They stand side by side peering through the gathering darkness-“There’s the white manse, but look at these devastating shows of snow and sleet sweeping along the road!” The pier can be seen, a little group of men sheltering in the lee of a boat-house, but no sign of the ferry-boat. The steamer slows down, but as there is no sign of the ferry she gives forth a melancholy wail from her siren and turns out again to sea!

The Starter barely manages to repress an answering melancholy wail, as she turns away, only to find the purser with her case in his hand saying, with kindly cheer, “I have ordered cabin 15 to be got ready for you.”

“Four hours and we’ll be in port, three hours in port; another four hours and I’ll be back again, when surely the storm will have gone down.” Thus she reasons. Little did she realise that only now is the real business of the storm beginning!

We draw a veil over the next nine hours, which drag themselves miserably along. Nine hours which should only have been four! Slap! Thump! As if a ton of coals were being dumped into the hold – an awful shuddering from stem to stern and then the boat stands on its hindmost end, rolls its great carcase from side to side, and descends with a road and splash into the very depths of the ocean. And so on and on in agonising repetition, hour upon hour!

Port at last! And blessed quiet! The Starter (what is left of her) opens a weary eye to find the captain, the purser and the steward in the doorway, peering in with kindly solicitude and encouraging remarks that the storm is “taking off,” and that on the return passage, which is about to begin, the ferryboat may manage to put  out to sea.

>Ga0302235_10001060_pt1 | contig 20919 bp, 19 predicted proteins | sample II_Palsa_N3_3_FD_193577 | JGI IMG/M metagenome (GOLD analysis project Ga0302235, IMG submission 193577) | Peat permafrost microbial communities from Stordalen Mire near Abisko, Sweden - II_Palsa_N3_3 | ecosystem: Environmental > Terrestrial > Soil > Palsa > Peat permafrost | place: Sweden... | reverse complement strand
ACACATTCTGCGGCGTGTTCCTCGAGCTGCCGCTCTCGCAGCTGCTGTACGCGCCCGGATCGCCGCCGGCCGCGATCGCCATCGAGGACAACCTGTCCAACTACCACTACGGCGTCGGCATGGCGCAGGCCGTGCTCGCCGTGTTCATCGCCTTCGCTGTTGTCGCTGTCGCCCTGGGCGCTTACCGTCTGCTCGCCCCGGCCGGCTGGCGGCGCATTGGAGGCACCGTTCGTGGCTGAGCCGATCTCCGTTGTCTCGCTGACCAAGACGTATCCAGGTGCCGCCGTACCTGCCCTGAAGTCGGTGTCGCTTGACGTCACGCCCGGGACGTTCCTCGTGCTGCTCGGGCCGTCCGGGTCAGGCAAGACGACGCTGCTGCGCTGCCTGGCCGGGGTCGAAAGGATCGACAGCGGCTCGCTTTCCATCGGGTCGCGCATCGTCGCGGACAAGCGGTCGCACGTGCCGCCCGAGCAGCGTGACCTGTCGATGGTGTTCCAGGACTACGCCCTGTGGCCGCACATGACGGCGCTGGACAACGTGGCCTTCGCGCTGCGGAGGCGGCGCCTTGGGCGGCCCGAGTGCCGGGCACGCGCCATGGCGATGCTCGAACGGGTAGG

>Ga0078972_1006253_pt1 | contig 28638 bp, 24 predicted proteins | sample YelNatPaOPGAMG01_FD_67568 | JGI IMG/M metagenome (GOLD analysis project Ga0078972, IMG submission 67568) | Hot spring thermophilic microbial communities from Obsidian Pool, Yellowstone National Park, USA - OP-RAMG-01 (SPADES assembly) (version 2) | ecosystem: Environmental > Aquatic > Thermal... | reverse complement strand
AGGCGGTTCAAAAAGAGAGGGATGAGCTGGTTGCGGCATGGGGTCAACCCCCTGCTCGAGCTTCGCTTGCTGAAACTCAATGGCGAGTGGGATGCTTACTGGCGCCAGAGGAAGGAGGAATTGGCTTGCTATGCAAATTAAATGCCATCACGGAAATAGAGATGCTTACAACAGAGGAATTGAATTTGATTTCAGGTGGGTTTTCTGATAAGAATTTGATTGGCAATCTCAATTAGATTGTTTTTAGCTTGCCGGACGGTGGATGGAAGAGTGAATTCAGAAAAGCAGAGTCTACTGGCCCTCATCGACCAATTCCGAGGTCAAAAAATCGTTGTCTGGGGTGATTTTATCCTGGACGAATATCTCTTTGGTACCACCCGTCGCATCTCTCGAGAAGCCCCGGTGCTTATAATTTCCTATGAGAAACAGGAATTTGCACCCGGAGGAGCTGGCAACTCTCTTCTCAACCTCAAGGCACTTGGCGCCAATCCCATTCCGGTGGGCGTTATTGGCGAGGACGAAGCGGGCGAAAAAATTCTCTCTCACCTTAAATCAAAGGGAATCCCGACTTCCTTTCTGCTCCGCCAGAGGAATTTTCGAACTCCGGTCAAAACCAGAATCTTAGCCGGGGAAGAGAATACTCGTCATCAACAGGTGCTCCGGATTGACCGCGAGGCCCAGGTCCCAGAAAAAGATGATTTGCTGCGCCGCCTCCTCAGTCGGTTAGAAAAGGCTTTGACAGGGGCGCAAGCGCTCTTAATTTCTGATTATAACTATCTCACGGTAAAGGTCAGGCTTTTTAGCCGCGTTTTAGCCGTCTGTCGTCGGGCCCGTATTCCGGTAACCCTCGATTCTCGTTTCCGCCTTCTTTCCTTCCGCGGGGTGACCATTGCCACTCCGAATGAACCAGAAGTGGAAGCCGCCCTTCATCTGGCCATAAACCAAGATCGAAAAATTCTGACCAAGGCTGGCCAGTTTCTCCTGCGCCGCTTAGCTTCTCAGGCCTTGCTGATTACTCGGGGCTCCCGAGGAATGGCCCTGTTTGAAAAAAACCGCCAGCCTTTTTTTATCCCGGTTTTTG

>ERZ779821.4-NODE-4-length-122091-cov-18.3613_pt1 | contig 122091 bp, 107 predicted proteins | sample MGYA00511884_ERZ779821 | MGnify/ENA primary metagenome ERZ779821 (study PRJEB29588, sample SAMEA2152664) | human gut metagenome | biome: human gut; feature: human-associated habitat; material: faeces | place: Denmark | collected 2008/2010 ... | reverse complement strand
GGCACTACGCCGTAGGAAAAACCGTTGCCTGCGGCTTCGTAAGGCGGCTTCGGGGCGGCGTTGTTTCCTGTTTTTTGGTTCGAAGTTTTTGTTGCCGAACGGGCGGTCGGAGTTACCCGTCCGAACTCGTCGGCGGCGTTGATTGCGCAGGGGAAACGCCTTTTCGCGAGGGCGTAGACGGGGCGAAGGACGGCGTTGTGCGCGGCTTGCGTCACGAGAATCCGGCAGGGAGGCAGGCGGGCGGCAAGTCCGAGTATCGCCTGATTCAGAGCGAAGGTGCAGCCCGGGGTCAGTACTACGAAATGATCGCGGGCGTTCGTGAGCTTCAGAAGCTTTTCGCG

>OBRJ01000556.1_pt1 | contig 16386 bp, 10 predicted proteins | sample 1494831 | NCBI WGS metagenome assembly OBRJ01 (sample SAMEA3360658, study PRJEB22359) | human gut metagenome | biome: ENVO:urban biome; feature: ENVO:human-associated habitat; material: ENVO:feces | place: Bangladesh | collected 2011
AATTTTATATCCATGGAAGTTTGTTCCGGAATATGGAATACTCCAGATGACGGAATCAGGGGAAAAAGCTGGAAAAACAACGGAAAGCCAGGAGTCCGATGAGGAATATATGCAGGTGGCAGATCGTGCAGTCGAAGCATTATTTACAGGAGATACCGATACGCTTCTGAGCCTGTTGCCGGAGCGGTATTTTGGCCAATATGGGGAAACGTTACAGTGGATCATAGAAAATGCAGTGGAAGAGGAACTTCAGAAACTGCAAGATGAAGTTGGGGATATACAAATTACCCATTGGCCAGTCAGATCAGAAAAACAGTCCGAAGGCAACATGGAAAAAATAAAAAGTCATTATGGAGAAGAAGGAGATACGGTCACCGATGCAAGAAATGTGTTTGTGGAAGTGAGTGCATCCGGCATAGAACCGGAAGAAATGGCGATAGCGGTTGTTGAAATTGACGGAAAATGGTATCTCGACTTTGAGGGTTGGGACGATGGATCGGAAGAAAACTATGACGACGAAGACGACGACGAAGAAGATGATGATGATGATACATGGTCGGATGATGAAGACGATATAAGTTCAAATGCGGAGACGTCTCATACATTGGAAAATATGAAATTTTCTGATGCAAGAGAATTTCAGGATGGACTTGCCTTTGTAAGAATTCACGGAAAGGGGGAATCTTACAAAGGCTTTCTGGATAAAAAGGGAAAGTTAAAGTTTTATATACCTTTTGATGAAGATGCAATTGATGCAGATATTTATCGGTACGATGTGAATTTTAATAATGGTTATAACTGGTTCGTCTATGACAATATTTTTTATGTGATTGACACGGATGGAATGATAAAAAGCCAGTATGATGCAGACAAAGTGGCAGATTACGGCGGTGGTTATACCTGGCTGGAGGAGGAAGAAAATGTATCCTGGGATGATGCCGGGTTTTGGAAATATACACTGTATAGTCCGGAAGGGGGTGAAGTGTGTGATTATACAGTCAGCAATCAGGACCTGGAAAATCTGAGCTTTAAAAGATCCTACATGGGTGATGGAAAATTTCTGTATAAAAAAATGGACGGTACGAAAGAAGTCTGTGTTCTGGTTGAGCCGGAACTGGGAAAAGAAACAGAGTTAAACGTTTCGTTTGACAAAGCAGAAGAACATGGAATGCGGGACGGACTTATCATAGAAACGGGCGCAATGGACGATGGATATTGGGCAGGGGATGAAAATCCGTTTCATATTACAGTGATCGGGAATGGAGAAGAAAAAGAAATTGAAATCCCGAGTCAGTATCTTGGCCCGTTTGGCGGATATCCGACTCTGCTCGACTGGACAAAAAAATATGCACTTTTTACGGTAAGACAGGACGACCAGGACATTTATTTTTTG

“I’ll call you ten minutes before the time,” a hopeful cabin boy says some time during the ghastly night, and duly does so.

The Starter staggers on deck; it is quite deserted and bitterly cold and a heavy sea is still running. A few minutes’ wait and the boy returns – “The ferry is not coming out; we are not going to stop!” So miserable and so cold is the Starter that she does not seem able to care any more about anything, but accepts with resignation the fact that she is, for the second time, passing the white manse which waits for her in vain.

Sleep at last, as the boat continues south, a good breakfast as she turns north again to the point of original departure; and then, firm land once more! The same firm land from which she started out twenty-four ghastly hours before!

Friendly remarks are exchanged with the crew as she re-embarks. The sun is shining on snow-capped autumn-bedecked hills, the sea is blue and all is well! The white manse once more, and, for the third time, shines forth in all its welcoming fairness, and, almost too good to be true, the ferry boat itself is seen tossing and plunging bravely out to meet them.

A friendly, interested crowd to greet her; and in a few minutes the Starter and the minister are off in the Morris. The white manse is reached, and one more adventure is over!

“I suppose it was worth it,” said the minister.

“Why, surely! Have we not started yet another Woman’s Guild?”